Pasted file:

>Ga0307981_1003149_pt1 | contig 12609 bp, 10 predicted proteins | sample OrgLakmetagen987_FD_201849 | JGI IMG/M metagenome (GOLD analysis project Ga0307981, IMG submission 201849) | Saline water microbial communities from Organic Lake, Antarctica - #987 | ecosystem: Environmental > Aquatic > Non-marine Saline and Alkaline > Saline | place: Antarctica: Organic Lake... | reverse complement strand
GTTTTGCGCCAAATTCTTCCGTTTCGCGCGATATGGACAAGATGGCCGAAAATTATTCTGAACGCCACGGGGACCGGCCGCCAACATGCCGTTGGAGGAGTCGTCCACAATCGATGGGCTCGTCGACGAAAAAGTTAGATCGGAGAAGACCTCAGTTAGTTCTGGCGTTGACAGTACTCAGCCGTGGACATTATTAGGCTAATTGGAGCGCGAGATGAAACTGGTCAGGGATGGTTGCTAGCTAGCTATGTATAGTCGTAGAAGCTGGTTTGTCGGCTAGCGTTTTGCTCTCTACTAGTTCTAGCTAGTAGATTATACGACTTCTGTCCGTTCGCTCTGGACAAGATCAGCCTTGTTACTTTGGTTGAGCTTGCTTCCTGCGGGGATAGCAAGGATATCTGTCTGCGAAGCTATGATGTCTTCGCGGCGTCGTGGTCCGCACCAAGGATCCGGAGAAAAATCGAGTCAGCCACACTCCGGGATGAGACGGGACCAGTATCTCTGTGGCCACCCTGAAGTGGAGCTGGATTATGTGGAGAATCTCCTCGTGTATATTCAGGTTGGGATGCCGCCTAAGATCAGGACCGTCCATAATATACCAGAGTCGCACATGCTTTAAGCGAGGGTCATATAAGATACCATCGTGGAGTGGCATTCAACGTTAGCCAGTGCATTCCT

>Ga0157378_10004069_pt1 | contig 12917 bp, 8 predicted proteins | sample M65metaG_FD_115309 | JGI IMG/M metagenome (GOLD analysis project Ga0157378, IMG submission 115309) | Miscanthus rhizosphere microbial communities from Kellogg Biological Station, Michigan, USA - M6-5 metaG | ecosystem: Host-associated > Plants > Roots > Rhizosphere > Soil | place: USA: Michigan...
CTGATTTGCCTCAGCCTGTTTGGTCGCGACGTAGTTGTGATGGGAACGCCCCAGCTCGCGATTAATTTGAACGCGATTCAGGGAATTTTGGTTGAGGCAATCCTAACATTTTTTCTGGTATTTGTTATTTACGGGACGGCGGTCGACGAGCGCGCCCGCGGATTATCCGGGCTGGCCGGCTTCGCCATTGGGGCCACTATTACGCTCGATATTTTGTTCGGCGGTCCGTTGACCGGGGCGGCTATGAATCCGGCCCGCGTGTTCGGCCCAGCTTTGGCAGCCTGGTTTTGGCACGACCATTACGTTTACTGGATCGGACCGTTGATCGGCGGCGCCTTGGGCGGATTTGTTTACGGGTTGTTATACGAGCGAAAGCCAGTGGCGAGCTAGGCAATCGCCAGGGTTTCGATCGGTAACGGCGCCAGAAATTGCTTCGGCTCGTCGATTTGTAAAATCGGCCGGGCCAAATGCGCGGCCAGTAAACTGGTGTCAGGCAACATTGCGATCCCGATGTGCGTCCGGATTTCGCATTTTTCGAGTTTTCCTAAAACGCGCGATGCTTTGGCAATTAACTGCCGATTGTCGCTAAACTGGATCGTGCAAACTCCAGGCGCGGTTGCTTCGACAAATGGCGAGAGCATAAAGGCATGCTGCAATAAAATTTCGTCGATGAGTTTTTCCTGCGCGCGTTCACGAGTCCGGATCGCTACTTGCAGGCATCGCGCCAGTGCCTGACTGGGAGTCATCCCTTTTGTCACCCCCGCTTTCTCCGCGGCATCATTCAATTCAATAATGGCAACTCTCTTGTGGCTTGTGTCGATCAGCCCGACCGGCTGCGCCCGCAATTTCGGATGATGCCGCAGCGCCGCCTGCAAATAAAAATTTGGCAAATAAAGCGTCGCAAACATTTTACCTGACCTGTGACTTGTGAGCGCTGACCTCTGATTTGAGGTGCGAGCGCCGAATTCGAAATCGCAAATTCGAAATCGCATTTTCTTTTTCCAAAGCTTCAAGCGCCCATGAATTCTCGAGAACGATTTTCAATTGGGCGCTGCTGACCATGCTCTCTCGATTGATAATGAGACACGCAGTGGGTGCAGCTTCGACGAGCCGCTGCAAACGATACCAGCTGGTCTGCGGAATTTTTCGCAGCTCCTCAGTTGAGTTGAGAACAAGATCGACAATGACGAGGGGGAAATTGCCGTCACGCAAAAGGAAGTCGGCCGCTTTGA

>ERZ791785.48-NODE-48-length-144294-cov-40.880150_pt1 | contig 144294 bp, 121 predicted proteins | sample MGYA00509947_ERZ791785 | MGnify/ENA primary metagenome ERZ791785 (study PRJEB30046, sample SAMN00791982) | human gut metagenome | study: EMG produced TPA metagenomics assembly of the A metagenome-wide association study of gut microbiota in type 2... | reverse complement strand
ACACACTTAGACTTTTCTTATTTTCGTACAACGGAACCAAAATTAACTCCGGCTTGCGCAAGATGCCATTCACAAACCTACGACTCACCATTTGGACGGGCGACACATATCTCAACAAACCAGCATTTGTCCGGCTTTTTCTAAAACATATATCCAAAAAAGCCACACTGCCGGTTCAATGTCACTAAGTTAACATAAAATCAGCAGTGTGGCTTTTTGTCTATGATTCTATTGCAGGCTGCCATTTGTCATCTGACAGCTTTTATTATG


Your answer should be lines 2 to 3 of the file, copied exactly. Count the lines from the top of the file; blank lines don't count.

GTTTTGCGCCAAATTCTTCCGTTTCGCGCGATATGGACAAGATGGCCGAAAATTATTCTGAACGCCACGGGGACCGGCCGCCAACATGCCGTTGGAGGAGTCGTCCACAATCGATGGGCTCGTCGACGAAAAAGTTAGATCGGAGAAGACCTCAGTTAGTTCTGGCGTTGACAGTACTCAGCCGTGGACATTATTAGGCTAATTGGAGCGCGAGATGAAACTGGTCAGGGATGGTTGCTAGCTAGCTATGTATAGTCGTAGAAGCTGGTTTGTCGGCTAGCGTTTTGCTCTCTACTAGTTCTAGCTAGTAGATTATACGACTTCTGTCCGTTCGCTCTGGACAAGATCAGCCTTGTTACTTTGGTTGAGCTTGCTTCCTGCGGGGATAGCAAGGATATCTGTCTGCGAAGCTATGATGTCTTCGCGGCGTCGTGGTCCGCACCAAGGATCCGGAGAAAAATCGAGTCAGCCACACTCCGGGATGAGACGGGACCAGTATCTCTGTGGCCACCCTGAAGTGGAGCTGGATTATGTGGAGAATCTCCTCGTGTATATTCAGGTTGGGATGCCGCCTAAGATCAGGACCGTCCATAATATACCAGAGTCGCACATGCTTTAAGCGAGGGTCATATAAGATACCATCGTGGAGTGGCATTCAACGTTAGCCAGTGCATTCCT

>Ga0157378_10004069_pt1 | contig 12917 bp, 8 predicted proteins | sample M65metaG_FD_115309 | JGI IMG/M metagenome (GOLD analysis project Ga0157378, IMG submission 115309) | Miscanthus rhizosphere microbial communities from Kellogg Biological Station, Michigan, USA - M6-5 metaG | ecosystem: Host-associated > Plants > Roots > Rhizosphere > Soil | place: USA: Michigan...